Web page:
Whose Rebellion, Whose Innovation?:
Dynamic Pricing and Music Conversion
Feb 4, 2004
DiaRIAA reviews two new digital music offerings.
RipDigital offers to convert your CD's for about a buck each. Where were they 5 years ago when me and 50 million of my friends were ripping and sharing on Napster? They could have had a booming business back then. Today most consumers have already ripped or downloaded their CD collections, relegating RipDigital to a niche service.
One of the dark secrets of the music business is the revenue fountain of youth. As new formats (8 track, vinyl, CD) become popular, consumers have blindly kept paying retail for the new format for the music they already own (oops, I mean licensed). But digital changes that. And now RipDigital puts a value on it - a buck. It sure beats (re)buying an album download that's $10.
So what's a record producer to do? ... DiaRIAA to the rescue. Imagine a combo audio/data CD or DVD that includes MP3 files. Consumers would be thrilled to have their music in both formats so they could use it where and how they wanted to, and they'd pay extra for it. For the record companies, the dual format provides added value. Finally they could justify the absurdly high price of $15 (or higher) CD's. That extra $5 covers a lot more profit than RipDigital's buck.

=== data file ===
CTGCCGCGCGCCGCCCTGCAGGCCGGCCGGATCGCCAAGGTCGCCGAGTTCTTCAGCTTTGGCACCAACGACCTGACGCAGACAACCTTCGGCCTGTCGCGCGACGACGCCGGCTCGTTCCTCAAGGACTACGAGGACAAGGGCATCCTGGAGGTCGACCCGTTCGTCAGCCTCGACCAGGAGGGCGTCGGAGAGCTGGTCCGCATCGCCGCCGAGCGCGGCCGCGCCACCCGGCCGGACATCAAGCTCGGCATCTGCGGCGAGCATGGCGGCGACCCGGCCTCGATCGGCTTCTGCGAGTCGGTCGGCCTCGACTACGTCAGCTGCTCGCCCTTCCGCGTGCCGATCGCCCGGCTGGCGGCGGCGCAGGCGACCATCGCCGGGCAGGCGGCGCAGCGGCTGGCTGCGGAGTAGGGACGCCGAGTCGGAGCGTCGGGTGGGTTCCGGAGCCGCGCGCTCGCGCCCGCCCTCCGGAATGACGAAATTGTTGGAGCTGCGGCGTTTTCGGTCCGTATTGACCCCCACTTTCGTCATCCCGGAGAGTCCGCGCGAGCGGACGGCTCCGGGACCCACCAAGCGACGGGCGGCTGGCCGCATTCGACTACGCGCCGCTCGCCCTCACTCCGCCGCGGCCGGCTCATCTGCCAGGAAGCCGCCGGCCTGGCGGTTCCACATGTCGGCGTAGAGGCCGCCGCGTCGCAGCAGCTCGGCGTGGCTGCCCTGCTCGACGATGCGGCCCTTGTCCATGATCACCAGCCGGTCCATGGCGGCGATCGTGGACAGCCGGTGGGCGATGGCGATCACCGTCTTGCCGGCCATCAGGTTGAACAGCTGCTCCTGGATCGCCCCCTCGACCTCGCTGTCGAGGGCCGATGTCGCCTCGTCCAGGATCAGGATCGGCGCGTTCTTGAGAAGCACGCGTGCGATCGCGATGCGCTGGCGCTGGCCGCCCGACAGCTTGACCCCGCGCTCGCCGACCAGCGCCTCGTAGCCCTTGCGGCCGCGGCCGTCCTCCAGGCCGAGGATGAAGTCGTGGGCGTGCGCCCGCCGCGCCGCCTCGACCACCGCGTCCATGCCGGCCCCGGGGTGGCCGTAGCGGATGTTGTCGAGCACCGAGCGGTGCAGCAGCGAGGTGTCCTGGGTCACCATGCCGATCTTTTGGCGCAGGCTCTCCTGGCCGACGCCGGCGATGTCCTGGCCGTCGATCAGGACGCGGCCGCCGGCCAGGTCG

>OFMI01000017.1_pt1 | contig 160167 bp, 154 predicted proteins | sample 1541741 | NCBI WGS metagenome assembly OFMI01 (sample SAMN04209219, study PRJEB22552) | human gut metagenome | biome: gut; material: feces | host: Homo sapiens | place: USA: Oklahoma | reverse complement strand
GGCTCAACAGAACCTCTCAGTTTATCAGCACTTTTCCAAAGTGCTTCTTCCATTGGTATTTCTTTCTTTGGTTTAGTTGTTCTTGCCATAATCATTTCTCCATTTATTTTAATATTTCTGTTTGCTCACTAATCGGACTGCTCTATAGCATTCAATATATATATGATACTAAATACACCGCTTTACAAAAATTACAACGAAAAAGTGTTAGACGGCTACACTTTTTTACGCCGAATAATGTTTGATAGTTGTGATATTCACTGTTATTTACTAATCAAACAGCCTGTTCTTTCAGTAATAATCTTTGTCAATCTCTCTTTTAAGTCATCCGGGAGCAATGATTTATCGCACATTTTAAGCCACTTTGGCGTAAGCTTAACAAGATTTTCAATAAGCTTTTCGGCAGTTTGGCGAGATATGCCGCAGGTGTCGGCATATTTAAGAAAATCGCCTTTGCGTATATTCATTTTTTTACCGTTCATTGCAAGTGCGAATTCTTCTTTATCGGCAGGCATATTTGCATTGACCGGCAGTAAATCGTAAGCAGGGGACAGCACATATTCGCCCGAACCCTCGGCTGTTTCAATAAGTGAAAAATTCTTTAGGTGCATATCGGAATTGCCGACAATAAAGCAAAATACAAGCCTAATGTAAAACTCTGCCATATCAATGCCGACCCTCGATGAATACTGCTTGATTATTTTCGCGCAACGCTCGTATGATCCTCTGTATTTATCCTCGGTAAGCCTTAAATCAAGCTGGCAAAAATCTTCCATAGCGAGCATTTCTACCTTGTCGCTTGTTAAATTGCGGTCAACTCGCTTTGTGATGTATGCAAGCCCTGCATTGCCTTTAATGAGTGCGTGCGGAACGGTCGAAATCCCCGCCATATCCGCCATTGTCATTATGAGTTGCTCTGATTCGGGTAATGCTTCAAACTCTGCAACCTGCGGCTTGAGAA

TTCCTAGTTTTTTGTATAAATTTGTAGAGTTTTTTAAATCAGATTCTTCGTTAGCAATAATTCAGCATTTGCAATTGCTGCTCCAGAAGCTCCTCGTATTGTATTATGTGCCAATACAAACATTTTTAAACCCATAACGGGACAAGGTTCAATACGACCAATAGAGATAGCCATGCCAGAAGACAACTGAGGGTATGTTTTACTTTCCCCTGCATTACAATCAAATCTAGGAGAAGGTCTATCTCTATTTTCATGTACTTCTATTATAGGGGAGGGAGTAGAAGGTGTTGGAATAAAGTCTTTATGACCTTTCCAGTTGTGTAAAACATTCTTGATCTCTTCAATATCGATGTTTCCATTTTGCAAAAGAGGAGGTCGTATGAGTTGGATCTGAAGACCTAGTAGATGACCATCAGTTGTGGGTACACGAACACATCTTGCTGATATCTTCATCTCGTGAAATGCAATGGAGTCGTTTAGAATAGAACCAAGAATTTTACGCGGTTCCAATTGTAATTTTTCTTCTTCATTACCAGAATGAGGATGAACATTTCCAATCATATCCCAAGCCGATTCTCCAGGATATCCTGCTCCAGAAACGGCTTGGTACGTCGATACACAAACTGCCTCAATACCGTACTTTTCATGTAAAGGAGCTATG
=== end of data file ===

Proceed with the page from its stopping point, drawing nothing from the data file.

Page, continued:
Music Rebellion features dynamic pricing that adjusts price by demand - the more popular a title, the more expensive. We're skeptical that this will succeed in the long term. Such general eCommerce sites did not survive the Internet crash.
Dynamic pricing works great in the lab as an economic model that increases vendor profit. But there are significant business gaps. Its innovation is limited to this sales technique. It's not a new business process that changes the ecosystem and relationships of artists, producer, distributor, and consumer.
Dynamic pricing disregards consumer behavior. People in general are not receptive to complex purchase schemes. This rebellion is strictly for the record producers.
The application of dynamic pricing will be limited. For large record companies, there is no need to cut prices from retail for popular media. Dynamic pricing becomes interesting at the low end where there's limited demand and thus lower prices, such as for new artists, older releases, and back catalogs . The lower prices are like a consumer discount to encourage purchase.
We don't see any significant opportunities for independents. They already have the flexibility to set their own pricing from free to full label retail. Music Rebellion is an additional sales channel but nothing new.
Dynamic pricing is not a rebellion for the consumer. Its variable price does not touch any of the other factors that consumers value, such as quality, availability, reliability, portability, convenience, etc. Without a big brand or significant differentiator consumers will simply comparison shop Music Rebellion with other online music sites to find the best price.
Still, we welcome Music Rebellion. A diversity of online music sites improves consumer choice and gives artists more options. Independents in particular need creative ways to get exposure and convert fans into cash.
Copyright 2004, Marc Freedman